This course will consider American women's fiction of the nineteenth century from the perspectives of women’s rights to property and ownership, including the ownership of their own bodies, the impact of slavery and the anti-slavery movement, women’s changing roles in an immigrant and industrial society, Native American women, Chinese American women, and developments in education, printing, and publishing that affected women's access to a literary market. How did North American women write the future in early science fiction and utopian novels?How did women’s literary and self-reflexive narratives represent women’s changing roles in nationhood? How did American women writers use literary forms to depict the anti-slavery movement, and how did that in turn re-fashion women’s writings? Were there particularly female literary forms? How did African American, Chinese American, and Anglo American women writers use these literary traditions differently? What was the marketplace and what was the audience for fiction written by women of color in the nineteenth century? Why was women’s fiction initially delegated in literary studies to popular fiction? How did women’s popular fiction become a bad thing? How did 19th century women writers depict lesbian love?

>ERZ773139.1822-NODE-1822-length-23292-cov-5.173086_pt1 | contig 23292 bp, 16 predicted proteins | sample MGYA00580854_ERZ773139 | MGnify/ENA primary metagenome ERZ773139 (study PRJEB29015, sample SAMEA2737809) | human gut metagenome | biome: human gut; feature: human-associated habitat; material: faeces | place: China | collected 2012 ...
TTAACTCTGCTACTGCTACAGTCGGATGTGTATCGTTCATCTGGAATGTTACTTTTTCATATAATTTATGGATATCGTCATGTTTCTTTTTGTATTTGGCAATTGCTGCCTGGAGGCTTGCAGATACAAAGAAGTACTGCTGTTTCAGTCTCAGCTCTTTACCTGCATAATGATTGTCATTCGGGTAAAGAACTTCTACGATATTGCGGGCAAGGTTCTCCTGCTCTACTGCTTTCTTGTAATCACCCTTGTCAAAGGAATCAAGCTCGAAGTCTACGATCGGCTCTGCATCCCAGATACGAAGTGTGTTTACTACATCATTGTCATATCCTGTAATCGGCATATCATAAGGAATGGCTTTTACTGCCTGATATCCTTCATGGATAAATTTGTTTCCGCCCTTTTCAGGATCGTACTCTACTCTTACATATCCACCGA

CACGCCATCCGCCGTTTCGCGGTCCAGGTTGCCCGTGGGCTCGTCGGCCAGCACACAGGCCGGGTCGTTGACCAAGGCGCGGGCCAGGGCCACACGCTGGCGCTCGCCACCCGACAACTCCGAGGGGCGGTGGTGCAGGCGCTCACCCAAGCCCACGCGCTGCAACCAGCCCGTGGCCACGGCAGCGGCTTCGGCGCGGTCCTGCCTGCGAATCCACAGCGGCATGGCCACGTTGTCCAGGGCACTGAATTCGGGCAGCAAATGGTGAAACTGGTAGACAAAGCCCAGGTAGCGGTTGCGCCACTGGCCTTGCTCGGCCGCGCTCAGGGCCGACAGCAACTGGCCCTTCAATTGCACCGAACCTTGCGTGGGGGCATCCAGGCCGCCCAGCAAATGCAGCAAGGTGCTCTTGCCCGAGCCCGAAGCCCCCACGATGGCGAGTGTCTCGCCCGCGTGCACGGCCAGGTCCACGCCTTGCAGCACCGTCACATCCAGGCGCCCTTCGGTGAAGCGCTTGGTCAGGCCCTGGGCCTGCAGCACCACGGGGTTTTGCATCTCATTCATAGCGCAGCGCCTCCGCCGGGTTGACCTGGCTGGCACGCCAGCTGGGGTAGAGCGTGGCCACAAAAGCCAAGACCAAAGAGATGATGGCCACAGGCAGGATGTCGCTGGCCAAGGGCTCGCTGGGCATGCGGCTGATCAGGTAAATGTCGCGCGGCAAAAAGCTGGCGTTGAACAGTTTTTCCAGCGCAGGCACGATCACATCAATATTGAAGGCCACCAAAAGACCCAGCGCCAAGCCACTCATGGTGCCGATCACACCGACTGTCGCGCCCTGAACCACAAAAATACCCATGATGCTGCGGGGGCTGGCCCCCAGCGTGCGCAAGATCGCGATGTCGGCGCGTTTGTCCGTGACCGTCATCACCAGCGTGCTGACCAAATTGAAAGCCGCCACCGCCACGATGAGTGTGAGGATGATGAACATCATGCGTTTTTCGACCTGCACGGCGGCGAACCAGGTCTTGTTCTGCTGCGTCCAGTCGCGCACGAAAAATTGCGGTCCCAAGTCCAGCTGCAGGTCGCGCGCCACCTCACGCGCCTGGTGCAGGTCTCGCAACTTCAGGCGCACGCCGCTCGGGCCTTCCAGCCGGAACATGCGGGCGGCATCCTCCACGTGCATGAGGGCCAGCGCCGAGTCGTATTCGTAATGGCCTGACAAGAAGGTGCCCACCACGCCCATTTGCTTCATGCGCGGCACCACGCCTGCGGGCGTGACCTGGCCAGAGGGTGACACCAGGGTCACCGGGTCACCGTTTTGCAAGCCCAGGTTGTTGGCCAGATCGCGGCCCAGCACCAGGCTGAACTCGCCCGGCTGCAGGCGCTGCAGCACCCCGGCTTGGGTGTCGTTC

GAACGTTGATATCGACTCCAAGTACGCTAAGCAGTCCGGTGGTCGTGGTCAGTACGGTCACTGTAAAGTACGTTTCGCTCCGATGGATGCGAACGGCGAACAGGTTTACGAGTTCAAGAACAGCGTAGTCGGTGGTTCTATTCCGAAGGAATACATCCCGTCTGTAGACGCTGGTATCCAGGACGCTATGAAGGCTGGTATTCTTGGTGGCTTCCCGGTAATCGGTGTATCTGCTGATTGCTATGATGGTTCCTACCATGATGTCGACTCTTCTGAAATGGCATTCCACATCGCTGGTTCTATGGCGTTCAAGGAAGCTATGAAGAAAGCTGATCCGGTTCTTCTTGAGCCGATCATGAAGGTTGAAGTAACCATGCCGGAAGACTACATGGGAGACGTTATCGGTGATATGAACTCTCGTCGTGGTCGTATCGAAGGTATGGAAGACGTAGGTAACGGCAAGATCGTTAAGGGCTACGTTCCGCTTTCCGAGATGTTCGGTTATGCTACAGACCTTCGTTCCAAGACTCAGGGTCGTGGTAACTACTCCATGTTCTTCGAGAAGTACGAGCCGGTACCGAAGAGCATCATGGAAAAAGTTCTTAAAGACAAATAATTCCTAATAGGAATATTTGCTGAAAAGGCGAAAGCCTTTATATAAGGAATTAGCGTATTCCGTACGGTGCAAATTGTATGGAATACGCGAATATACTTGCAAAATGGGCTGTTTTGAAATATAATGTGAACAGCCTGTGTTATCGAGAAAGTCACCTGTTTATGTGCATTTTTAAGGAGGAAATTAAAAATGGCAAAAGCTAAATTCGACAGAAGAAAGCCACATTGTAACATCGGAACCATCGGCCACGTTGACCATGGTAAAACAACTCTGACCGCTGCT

As we read through 19th c. women’s fiction we will likely discuss the changing representation of the female body and female sexuality. We’ll discuss women’s humor. How did new possibilities for female labor perforce change plot, and hence alter American realism and naturalism? What did women actually do in the nineteenth century and what did they do in plots? What did they do in bed? How did birth control and abortifacients emerge in literary representations? How were female friendships and relationships depicted? What did female relationships and female communities do to unravel the marriage plot? How did female authors represent their relationship to nature? What about mom? Who was mad?How were American women writers impact and were impacted by traditions in American seduction plot, sentimentalism, realism and naturalismLikely authors may include: Hannah Foster, Lydia Childs, Rebecca Harding Davis, Harriet Jacobs, Harriet Wilson, Louisa May Alcott, Ruth Hall, Kate Chopin, Susan Warner, Harriet Beecher Stowe, Sui Sin Far/Edith Maude Eaton, Charlotte Perkins Gilman, Mary E. Bradley Lane, Sara Orne Jewett, Mary Wilkes Freeman, T'tc~tsa, and Zitcala Sa?We will consider both early (post 1960) to recent critical and theoretical studies.Course work to include leading textual and critical discussions, short textual and critical response papers, and a research paper. Attendance at all seminars is required. Students will be welcome to write archive-driven research papers. Students will write and present their research in the format of a conference paper, with respondents. We will visit the Library of Congress to tour their rare books, photograph, newspaper and periodical and legal collections.